Instead, fixing a budget with a gaping 'hole' will be Job One for '08
Despite the furor over potential legislative action to prevent gay marriage that has marked the opening of the 2008 state legislative session, the local representatives in both houses say that the real work of the winter will be trying to balance a budget that they agree is far out of whack.
Both Gary Worthan, the state representative from Storm Lake, and Steve Kettering, state senator from Lake View, were interested to see the hundreds of demonstrators swarming the capitol yesterday - and both told the Pilot-Tribune that they sympathize with statewide call to defend traditional marriage.
However, both said they expect party leaders in their respective houses to block the issue from ever coming to a vote on the floor this session.
"I'm hearing a lot of push from the constituents who want us to do something about gay marriage, but I think that leadership feels that they would rather just leave it and let the courts decide," Worthan reported from Des Moines Wednesday. "A lot of us, however, feel that the courts have already chosen to enter the legislative arena."
The result, Worthan said, is that there will be much talk and debate on the gay marriage issue, and probably no real action.
Fellow Republican Kettering said he will support legislation to restrict marriage to a man and a woman, but doubts that he will get the chance to cast such a vote.
"It was a huge rally today, and I had the chance to visit with some of the participants from our home district. Frankly, I doubt that leadership will allow it to come to a vote. The reason that will be used is that it should be allowed to run its course in the court system."
In the early days of the session, Worthan said he felt a reasonably bipartisan spirit. "I think it will be a fairly quiet session. We've probably had enough politics already in Iowa."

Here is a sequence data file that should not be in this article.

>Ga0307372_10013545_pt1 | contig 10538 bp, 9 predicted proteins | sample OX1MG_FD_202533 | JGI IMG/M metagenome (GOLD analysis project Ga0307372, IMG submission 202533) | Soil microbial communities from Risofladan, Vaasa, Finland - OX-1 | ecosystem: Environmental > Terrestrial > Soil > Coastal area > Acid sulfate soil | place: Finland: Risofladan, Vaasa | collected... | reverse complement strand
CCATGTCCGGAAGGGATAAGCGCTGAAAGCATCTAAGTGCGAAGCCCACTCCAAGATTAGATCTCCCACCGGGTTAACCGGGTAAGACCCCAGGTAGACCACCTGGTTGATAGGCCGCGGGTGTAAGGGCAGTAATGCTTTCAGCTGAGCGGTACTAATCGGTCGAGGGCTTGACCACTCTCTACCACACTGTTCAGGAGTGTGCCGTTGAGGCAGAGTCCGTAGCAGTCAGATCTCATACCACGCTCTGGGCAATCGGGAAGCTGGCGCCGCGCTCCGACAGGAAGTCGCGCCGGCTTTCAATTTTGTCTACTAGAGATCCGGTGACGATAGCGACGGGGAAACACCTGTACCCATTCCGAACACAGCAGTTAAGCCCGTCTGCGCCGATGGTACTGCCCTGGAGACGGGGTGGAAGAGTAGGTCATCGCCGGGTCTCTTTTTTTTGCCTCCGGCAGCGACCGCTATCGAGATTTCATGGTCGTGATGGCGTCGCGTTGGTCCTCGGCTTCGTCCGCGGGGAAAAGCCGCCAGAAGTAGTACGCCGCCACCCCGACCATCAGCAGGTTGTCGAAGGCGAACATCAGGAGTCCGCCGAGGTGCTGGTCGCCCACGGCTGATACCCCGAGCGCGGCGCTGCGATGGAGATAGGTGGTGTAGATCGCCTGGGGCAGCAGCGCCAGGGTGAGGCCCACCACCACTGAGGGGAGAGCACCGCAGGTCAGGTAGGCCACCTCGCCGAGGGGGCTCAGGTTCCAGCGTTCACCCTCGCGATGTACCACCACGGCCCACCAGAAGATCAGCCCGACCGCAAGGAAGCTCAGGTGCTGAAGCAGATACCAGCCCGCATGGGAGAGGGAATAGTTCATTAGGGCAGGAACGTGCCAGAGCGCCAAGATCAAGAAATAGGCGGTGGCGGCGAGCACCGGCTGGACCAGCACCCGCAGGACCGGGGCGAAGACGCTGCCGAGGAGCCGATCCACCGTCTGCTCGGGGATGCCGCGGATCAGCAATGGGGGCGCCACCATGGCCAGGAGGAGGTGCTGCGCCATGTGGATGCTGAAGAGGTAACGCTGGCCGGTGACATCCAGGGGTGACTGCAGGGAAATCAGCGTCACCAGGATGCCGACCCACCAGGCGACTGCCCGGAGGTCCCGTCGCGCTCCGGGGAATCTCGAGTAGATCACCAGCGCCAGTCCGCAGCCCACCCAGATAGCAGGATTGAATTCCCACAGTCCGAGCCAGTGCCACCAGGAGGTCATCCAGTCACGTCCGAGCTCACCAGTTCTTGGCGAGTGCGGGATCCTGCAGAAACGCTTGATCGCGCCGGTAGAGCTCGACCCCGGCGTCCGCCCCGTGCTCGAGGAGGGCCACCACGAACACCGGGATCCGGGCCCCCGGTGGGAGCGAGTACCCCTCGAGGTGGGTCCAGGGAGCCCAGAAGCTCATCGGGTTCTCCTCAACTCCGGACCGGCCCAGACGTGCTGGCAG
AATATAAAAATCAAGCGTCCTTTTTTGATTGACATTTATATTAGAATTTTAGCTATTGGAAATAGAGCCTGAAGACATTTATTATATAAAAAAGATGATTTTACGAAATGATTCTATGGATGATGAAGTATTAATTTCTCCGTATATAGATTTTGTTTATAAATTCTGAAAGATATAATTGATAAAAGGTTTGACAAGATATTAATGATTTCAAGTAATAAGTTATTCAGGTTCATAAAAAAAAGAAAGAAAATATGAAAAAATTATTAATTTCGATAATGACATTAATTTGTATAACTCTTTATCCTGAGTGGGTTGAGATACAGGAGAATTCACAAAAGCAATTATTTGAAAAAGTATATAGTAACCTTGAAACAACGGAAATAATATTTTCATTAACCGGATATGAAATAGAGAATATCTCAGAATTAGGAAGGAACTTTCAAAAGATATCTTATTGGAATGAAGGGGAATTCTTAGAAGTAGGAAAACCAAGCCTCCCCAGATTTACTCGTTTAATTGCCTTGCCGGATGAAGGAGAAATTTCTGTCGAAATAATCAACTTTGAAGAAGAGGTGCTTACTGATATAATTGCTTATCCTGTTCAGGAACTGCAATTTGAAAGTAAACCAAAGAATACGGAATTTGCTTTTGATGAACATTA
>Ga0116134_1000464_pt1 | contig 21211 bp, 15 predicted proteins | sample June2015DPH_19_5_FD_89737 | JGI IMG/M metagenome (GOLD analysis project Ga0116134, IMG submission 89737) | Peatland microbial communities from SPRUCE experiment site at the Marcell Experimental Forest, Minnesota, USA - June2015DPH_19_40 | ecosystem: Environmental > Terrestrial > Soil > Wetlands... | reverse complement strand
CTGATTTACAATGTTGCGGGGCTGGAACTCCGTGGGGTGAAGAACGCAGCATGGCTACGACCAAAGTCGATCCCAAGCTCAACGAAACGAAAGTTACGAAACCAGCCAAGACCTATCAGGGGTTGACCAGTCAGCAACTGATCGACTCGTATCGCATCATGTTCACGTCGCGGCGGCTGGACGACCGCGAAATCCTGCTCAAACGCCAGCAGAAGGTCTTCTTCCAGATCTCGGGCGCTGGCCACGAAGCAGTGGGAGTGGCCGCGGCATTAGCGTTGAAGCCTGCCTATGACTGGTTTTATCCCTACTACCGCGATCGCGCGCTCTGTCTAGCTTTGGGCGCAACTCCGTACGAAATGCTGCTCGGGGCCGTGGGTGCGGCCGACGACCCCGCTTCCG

Kettering, however sees Republicans up in arms over some of Governor Chet Culver's early proposals - and senses that they are stirring some dissent among the governor's own Democrat party legislators as well.
What the local legislators agree on is that a bloated state budget will be a critical chore for the legislature to tackle in 2008.
"We're looking right at a big hole in the budget. We overspent last year, no doubt about it. There is a $350 million shortfall in the governor's proposed budget, and the ways that he is choosing to backfill that hole are going to be pretty controversial," Worthan said.
One early controversy is a proposed doubling of the can deposit from 5 to 10 cents, and expanding it to things like bottled water, juices, sports drinks and teas. The governor said he wants most of the new money to go to the perennially-underfunded REAP environmental fund, but Worthan is suspicious.
"I wouldn't want the can bill to be another bait-and-switch like we had last year with the cigarette tax. All the new revenue was supposed to go to health programs, but in reality, it was used to replace existing funding that was already being provided out of the general fund, and very little new money was invested into health at all despite this big tax increase," he said.
"The can deposit increase is just a new tax, and it could cost taxpayers as much as $40 million more. A lot of us are opposed to any new tax."
The state's spending is out of control, the Storm Lake representative believes.
With the development of alternative energy, the state is seeing revenue streams at all-time record levels - but spending is growing even faster, Worthan says.
"The year 1976 was the first time in Iowa history that a budget reaches $1 billion. Now, we have increased spending more than a billion dollars just last session and this one, even if we don't add another penny from here. Spending is up 20 percent in two years, and no matter how they try to spin that, it should set us back on our heels," he said. "We gotta slow down."
Kettering said that the Culver had called for bipartisanship - within the most partisan speech he said he has yet heard in Des Moines.
"The response was lukewarm even from members of his own party," the area senator said. "The spending is not sustainable. In times of record-level revenue, we have a governor trying to tell us it is necessary to raise taxes."
Kettering said he was disappointed with what Culver didn't say as well.